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Having been given our fact sheets and nutritional advice, one of our personal training clients with Stephen in Richmond asked the question “What is fibre?”. It seems like a simple one, it’s bandied about constantly in the media as something good, but what is it. The true definition of fibre is, according to the oxford dictionary is
“dietary material containing substances such as cellulose, that are resistant to the action of digestive enzymes.”
In personal trainer college we were taught that fibre is insoluble woody or plant like structures that cannot be (or are difficult to) digested by mammals. So therefore fibre has no nutritional value and contains no vitamins or minerals. Immediately we can see that this is a good thing; something we eat but that contains no usable calories, hooray! But there are other good things that fibre does for us.
Insoluble fibre is found in the following foods:
Soluble fibre contains gums and pectin. This type of fibre lowers cholesterol levels and controls blood sugar. It can be found in all fruit and vegetables, but the following are rich sources:
Current advice says adults should aim for 18g fibre a day. Most of us eat less than this, and The British Nutrition Foundation puts the average adult intake at 12g. So get going and eat some more fibre. It is also useful as it fills us up but has, as we have already noted, no calorific value. Remember also that the first rule of nutrition is sort your surroundings; be prepared and make sure that by planning ahead you are surrounded at home and at work by good foods in small amounts, so that everything you need is readily available, and there is not too much around that will lead you astray! Have a look on our knowledge page for more information, or have a look at other blogs too.
Whilst sitting at the cinema last night I recalled a personal trainer in Windsor the other day telling me that popcorn was a so-called superfood. Surely this was not the case, and it was no better than the huge bag of chocolate raisins that I also bought? However recent studies have shown that it is in fact beneficial. Popcorn and breakfast cereals, frequently derided as junk food, may contain “surprisingly large” servings of healthy antioxidants, according to chemical researchers. Any nutritional value of snack foods was previously thought to rest on their high fibre content – a virtue regularly trumpeted by manufacturers on food packaging.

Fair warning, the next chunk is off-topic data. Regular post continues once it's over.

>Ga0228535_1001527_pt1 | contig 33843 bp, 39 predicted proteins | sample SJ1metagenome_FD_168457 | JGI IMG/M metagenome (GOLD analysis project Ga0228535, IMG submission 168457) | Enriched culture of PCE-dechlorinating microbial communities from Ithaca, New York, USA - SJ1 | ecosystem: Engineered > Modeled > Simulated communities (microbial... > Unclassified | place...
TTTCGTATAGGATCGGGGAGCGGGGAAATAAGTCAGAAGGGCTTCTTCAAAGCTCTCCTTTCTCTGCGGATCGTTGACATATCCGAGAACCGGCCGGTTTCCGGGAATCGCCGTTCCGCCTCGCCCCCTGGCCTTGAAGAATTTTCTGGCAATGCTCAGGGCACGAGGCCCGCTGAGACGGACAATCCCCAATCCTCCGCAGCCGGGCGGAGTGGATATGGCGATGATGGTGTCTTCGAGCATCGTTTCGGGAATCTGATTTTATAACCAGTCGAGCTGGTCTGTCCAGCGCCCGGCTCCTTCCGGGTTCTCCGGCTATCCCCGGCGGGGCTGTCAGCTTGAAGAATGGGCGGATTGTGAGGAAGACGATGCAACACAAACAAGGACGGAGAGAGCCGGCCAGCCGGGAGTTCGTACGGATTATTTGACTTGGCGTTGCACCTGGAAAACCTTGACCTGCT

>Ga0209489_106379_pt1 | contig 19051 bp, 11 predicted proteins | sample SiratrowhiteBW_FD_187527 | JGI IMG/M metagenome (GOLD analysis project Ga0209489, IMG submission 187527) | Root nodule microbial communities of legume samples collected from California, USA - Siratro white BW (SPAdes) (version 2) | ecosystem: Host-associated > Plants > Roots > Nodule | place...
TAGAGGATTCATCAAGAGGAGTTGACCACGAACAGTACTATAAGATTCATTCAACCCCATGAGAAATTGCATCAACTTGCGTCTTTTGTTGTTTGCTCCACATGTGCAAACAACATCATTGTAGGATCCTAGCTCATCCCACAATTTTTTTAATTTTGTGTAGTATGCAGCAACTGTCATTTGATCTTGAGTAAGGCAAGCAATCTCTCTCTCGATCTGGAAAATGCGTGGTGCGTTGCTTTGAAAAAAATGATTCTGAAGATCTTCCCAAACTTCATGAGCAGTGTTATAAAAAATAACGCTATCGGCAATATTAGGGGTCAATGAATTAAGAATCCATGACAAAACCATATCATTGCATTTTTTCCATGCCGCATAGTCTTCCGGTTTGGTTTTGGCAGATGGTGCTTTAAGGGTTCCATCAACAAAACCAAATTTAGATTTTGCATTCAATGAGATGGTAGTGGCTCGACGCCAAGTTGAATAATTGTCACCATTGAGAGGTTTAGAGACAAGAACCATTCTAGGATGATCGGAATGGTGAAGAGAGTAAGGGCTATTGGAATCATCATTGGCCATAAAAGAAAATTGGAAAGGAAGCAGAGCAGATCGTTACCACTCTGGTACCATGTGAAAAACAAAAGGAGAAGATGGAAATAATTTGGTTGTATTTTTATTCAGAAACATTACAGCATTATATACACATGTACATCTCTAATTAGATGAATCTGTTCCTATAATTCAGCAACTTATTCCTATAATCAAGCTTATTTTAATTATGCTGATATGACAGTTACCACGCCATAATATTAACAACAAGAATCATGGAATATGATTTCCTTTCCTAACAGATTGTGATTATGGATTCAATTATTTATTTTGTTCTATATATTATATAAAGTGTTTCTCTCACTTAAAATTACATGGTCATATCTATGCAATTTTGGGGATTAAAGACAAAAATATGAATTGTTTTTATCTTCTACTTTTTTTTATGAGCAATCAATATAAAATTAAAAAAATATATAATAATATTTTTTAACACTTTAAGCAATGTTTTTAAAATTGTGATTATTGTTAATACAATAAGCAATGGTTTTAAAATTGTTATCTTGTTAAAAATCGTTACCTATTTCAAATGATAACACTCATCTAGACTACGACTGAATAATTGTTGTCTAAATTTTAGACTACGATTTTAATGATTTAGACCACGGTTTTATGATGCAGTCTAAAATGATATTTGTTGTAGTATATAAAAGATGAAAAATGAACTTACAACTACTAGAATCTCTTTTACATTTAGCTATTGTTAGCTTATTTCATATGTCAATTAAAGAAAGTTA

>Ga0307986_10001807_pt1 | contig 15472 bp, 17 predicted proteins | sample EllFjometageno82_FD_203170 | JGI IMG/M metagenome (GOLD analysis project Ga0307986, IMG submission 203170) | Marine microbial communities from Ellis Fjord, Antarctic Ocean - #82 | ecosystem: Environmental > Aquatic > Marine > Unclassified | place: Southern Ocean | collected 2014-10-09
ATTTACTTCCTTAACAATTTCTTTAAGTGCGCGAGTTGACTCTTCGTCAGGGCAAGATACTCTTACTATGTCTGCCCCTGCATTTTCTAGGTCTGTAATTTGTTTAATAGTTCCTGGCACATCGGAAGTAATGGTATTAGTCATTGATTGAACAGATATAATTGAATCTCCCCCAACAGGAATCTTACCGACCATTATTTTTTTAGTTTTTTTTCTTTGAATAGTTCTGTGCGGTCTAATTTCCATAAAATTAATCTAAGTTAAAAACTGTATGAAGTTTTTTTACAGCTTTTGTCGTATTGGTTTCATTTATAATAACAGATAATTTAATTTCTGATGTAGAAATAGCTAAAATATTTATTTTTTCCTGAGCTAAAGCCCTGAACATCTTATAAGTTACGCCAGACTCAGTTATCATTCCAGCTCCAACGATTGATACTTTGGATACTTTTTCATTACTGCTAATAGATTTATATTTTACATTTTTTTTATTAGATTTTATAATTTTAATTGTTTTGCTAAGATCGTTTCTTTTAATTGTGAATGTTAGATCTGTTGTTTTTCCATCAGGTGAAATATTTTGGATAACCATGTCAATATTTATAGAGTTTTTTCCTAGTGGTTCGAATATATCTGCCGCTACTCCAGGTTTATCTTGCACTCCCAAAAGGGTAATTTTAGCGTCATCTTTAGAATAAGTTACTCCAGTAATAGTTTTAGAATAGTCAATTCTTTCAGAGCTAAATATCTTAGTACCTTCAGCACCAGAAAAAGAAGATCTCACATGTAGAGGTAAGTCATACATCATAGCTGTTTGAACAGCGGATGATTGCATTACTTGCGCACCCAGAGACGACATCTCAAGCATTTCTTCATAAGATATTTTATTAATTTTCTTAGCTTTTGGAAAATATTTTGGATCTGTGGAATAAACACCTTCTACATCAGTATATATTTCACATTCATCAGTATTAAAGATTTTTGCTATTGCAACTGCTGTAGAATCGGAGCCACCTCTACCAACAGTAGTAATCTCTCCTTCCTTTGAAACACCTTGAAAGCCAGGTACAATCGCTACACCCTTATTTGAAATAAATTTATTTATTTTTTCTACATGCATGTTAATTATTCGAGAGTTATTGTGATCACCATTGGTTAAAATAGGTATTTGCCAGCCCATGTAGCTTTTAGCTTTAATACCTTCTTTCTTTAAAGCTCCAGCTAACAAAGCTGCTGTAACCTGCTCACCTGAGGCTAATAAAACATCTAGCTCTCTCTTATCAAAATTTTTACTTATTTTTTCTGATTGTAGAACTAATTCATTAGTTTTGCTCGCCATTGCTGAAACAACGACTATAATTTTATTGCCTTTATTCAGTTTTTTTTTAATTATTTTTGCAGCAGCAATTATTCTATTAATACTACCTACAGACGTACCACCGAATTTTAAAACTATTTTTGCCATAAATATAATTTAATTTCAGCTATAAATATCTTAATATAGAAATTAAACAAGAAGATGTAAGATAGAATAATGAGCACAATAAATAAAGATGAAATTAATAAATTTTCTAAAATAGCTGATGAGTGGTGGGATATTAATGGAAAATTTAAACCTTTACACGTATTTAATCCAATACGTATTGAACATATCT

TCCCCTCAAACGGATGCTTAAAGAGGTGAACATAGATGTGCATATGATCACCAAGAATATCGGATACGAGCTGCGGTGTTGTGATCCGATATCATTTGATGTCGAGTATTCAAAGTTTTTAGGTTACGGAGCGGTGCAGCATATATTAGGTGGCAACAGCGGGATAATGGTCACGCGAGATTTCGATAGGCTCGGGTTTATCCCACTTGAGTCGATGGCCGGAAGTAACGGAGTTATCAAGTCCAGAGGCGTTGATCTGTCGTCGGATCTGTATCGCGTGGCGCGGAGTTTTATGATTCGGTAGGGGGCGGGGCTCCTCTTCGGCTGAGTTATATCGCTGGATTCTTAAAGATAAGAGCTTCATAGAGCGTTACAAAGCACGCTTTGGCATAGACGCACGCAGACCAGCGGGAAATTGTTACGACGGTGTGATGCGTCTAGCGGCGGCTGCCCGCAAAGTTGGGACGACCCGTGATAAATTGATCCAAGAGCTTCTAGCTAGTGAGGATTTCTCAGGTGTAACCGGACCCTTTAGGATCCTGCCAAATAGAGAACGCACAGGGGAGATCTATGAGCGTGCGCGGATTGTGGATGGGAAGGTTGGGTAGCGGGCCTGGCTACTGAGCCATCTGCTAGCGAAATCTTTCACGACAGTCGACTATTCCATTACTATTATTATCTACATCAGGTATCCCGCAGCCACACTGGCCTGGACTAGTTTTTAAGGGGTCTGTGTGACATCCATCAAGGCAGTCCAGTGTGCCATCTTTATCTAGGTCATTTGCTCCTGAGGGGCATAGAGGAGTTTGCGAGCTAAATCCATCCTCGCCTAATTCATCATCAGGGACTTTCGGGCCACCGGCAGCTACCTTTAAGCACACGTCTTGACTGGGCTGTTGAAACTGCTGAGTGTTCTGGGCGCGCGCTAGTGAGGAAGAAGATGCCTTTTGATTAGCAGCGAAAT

But a study presented recently to the American Chemical Society (ACS) suggests the benefit of grain-based foods lies in the significant presence of antioxidants known as polyphenols. Antioxidants are thought to protect cells from damage and mop up free radical molecules, which may lead to illnesses such as cancer and heart disease. Although the beneficial role of antioxidants has, in the past, been questioned by other medical research teams, the latest report will provide comfort for popcorn-munching couch potatoes.
“Early researchers thought the fibre was the active ingredient for these benefits in whole grains, the reason why they may reduce the risk of cancer and coronary heart disease,” Dr Joe Vinson, a chemist at the University of Scranton in Pennsylvania, who led the study, told the ACS.
“But recently, polyphenols emerged as potentially more important. Breakfast cereals, pasta, crackers, and salty snacks constitute more than 66% of whole-grain intake in the US diet. This is the first study to examine total phenol antioxidants in breakfast cereals and snacks.” Polyphenols are one of the main reasons why fruits and vegetables, chocolate, wine, coffee and tea are thought to lower the risk of heart disease, cancer and other diseases. Cold whole-grain cereals have significantly more antioxidants than processed grain foods, the study found. Among the salty snacks examined by the team, popcorn contained the most antioxidants.
As with all nutritional advice here at Diets Don’t Work we recommend a moderate approach with the 80/20 rule, so that you try to follow the principles of the wholefood diet for 80% of the time, while focusing on a high output through cardio-vascular exercise and resistance training means that you can still live a little,and have treats while maintaining or even losing weight. Have a look on our “The Knowledge” page for further nutritional tips, and remember that all block bookings of personal training include nutritional help and assessment.
If you are feeling fed up with your other half, try sleeping in separate beds, says BBC online. Recent research has shown that couples who share a bed are 50% more likely to suffer from poor quality sleep which can lead to stress and resentment. “A normal double bed is 4ft 6in wide,” says sleep expert DR Neil Stanley, who does not ahare a bed with his wife. “That means you have up to 9 inches less room per person in a double bed than a child has in a single bed. Add to this another person who kicks, punches, snores and gets up to go to the loo, and is it any wonder hat we are not getting a good night’s sleep?”